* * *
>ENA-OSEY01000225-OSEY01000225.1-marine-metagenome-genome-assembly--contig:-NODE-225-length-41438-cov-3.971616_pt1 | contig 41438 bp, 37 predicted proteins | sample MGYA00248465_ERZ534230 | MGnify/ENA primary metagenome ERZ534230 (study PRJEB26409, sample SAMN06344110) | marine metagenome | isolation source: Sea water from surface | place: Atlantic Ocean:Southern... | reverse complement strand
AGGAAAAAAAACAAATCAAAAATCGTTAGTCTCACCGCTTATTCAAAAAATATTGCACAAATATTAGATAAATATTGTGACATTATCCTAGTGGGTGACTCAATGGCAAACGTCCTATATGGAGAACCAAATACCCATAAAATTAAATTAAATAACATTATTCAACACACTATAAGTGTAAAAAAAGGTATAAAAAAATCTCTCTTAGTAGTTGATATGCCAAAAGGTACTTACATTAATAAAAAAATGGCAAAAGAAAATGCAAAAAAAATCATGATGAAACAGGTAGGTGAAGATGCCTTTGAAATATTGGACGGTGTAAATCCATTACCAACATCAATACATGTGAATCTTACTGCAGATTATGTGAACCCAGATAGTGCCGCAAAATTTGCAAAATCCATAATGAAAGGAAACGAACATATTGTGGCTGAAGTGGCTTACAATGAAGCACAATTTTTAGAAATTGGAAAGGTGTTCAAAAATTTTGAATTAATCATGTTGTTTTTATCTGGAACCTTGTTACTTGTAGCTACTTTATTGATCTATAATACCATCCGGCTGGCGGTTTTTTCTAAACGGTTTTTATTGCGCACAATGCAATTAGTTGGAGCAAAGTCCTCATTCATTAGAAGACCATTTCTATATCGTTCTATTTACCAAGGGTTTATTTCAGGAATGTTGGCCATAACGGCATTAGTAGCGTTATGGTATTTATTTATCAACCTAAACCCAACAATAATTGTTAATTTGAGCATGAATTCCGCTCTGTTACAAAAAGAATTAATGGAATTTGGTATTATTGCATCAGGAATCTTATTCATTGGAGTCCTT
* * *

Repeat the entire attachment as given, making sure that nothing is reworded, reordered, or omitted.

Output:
>ENA-OSEY01000225-OSEY01000225.1-marine-metagenome-genome-assembly--contig:-NODE-225-length-41438-cov-3.971616_pt1 | contig 41438 bp, 37 predicted proteins | sample MGYA00248465_ERZ534230 | MGnify/ENA primary metagenome ERZ534230 (study PRJEB26409, sample SAMN06344110) | marine metagenome | isolation source: Sea water from surface | place: Atlantic Ocean:Southern... | reverse complement strand
AGGAAAAAAAACAAATCAAAAATCGTTAGTCTCACCGCTTATTCAAAAAATATTGCACAAATATTAGATAAATATTGTGACATTATCCTAGTGGGTGACTCAATGGCAAACGTCCTATATGGAGAACCAAATACCCATAAAATTAAATTAAATAACATTATTCAACACACTATAAGTGTAAAAAAAGGTATAAAAAAATCTCTCTTAGTAGTTGATATGCCAAAAGGTACTTACATTAATAAAAAAATGGCAAAAGAAAATGCAAAAAAAATCATGATGAAACAGGTAGGTGAAGATGCCTTTGAAATATTGGACGGTGTAAATCCATTACCAACATCAATACATGTGAATCTTACTGCAGATTATGTGAACCCAGATAGTGCCGCAAAATTTGCAAAATCCATAATGAAAGGAAACGAACATATTGTGGCTGAAGTGGCTTACAATGAAGCACAATTTTTAGAAATTGGAAAGGTGTTCAAAAATTTTGAATTAATCATGTTGTTTTTATCTGGAACCTTGTTACTTGTAGCTACTTTATTGATCTATAATACCATCCGGCTGGCGGTTTTTTCTAAACGGTTTTTATTGCGCACAATGCAATTAGTTGGAGCAAAGTCCTCATTCATTAGAAGACCATTTCTATATCGTTCTATTTACCAAGGGTTTATTTCAGGAATGTTGGCCATAACGGCATTAGTAGCGTTATGGTATTTATTTATCAACCTAAACCCAACAATAATTGTTAATTTGAGCATGAATTCCGCTCTGTTACAAAAAGAATTAATGGAATTTGGTATTATTGCATCAGGAATCTTATTCATTGGAGTCCTT